A need, a vision, a plan, and a team. That’s how the total vein care program for treatment of chronic venous insufficiency (CVI) started at Cardiovascular Associates of East Texas, a private practice of 11 cardiologists in Tyler. More than eight years and 4,000 cases later, they have myriad lessons to share with practices contemplating a new service line.
About a decade ago, cardiologist Jeff Carr, MD, recognized a vast, unmet need among a subset of his cardiac and peripheral vascular patients with persistent and painful leg problems. “After sending patient after patient off to see his or her family doctor or a vascular surgeon, and realizing patients really weren’t getting relief, I knew we should start addressing the venous side of our patients’ problems,” Carr recalls.
The need then and now is great. In the U.S., more than 30 million adults have varicose veins or CVI, yet only 1.9 million seek treatment (J Vasc Surg. 2002;35:950-957; 2000;31:642-649). Six percent have more advanced chronic venous disease (J Vasc Surg. 2003;37:1047-1053). Another 30 million Americans develop clinical sequelae from CVI, with some eventually leading to limb amputation (J Vasc Surg. 2011;5(suppl):2S-48S). Yet, very few patients—and some physicians—realize that treatment is an option covered by most insurance companies.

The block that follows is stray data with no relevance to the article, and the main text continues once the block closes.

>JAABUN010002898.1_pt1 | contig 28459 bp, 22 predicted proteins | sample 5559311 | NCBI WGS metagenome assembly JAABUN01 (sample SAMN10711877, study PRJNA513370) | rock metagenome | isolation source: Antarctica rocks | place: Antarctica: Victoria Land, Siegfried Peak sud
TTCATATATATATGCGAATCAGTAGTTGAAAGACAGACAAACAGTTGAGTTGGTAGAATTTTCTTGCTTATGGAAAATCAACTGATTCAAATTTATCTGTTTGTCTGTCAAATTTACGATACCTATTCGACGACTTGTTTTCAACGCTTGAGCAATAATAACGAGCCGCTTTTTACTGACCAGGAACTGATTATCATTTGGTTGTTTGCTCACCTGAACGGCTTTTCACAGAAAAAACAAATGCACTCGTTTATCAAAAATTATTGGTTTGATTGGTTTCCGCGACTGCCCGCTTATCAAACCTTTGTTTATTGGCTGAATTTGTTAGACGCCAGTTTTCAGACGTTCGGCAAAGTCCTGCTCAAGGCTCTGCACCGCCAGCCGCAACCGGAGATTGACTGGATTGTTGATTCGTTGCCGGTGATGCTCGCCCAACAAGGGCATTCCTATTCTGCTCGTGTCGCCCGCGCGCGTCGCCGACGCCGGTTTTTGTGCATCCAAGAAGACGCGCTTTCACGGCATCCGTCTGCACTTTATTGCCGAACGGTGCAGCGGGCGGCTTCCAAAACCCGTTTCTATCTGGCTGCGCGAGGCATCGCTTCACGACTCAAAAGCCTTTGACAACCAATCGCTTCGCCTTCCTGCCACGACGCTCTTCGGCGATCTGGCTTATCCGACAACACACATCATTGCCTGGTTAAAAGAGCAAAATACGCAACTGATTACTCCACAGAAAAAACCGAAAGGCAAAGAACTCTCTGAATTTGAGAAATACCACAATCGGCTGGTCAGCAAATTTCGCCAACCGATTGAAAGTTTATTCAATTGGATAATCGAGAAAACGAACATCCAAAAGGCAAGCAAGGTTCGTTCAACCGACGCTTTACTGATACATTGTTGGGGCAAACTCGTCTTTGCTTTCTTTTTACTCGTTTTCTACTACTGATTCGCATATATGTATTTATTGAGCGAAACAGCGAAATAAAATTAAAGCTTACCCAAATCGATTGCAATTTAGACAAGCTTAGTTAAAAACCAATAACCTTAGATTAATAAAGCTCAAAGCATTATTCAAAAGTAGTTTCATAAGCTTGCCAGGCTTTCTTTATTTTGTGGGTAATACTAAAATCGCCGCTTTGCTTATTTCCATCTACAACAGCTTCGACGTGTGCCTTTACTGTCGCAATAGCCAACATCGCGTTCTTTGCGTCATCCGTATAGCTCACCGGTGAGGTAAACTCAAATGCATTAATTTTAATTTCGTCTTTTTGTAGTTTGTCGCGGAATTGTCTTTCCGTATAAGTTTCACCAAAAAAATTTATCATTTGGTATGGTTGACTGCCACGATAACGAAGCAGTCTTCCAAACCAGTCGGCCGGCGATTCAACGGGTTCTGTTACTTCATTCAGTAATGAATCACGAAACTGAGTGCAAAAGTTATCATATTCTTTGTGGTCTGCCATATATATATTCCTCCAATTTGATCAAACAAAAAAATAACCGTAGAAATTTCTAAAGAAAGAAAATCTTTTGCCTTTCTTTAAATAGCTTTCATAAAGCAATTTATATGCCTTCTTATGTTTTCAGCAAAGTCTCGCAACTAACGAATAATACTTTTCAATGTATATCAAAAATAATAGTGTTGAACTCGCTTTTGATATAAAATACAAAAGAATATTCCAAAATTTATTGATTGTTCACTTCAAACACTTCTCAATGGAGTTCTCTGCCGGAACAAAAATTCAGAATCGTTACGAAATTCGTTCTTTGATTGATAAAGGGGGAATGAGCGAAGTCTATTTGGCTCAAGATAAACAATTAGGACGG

Carr, who like his partners is experienced in cardiac and peripheral vascular interventions, educated himself on venous therapies by attending clinical meetings and was encouraged by a fellow cardiologist with a similar mission. He and his nurse visited an experienced phlebologist to see the procedure and patient workflow in action. Thus, his team and the Vein Center of East Texas, was born.
Carr and one of his partners vowed to go “all in,” creating a long-term plan and strategy to brand his group as a progressive cardiovascular and venous practice—and his partners concurred. The program launched in 2006 with one dedicated vascular diagnostic and treatment room, with patients undergoing venous interventions two days a month. Business grew quickly, largely from their current patient base, with the practice treating about 16 patients two days a week. “There already is venous business in every practice,” Carr says. “We see patients all the time who need these types of therapies.” They use compression hose and other conservative treatments as first-line therapy. If that fails, most insurers will pay for a procedure to repair venous function.
Today, the practice performs 20 to 24 venous procedures two days a week. They perform the Venefit procedure, which is delivered via the ClosureFast radiofrequency ablation (RFA) catheter. Evidence shows that, on average, RFA produces less discomfort and bruising with a faster improvement to quality of life when compared to a 980nm endovenous laser (J Vasc Interv Radiol. 2009;20:752-759). Each procedure takes about 20 to 40 minutes, with patients spending a few hours in total at the doctor’s office, and many patients report little to no discomfort, Carr says. Patients say symptoms most often disappear within a week of treatment—and clinical studies show 93 to 97 percent of patients still have closure after 3 years. (J Vasc Surg. 2011;54:146-152.) “We don’t see many patients return for the same areas, even 5 years after starting the program. That attests to the reliability and effectiveness of venous therapy.”
Dr. Jeff Carr is a paid consultant for Covidien.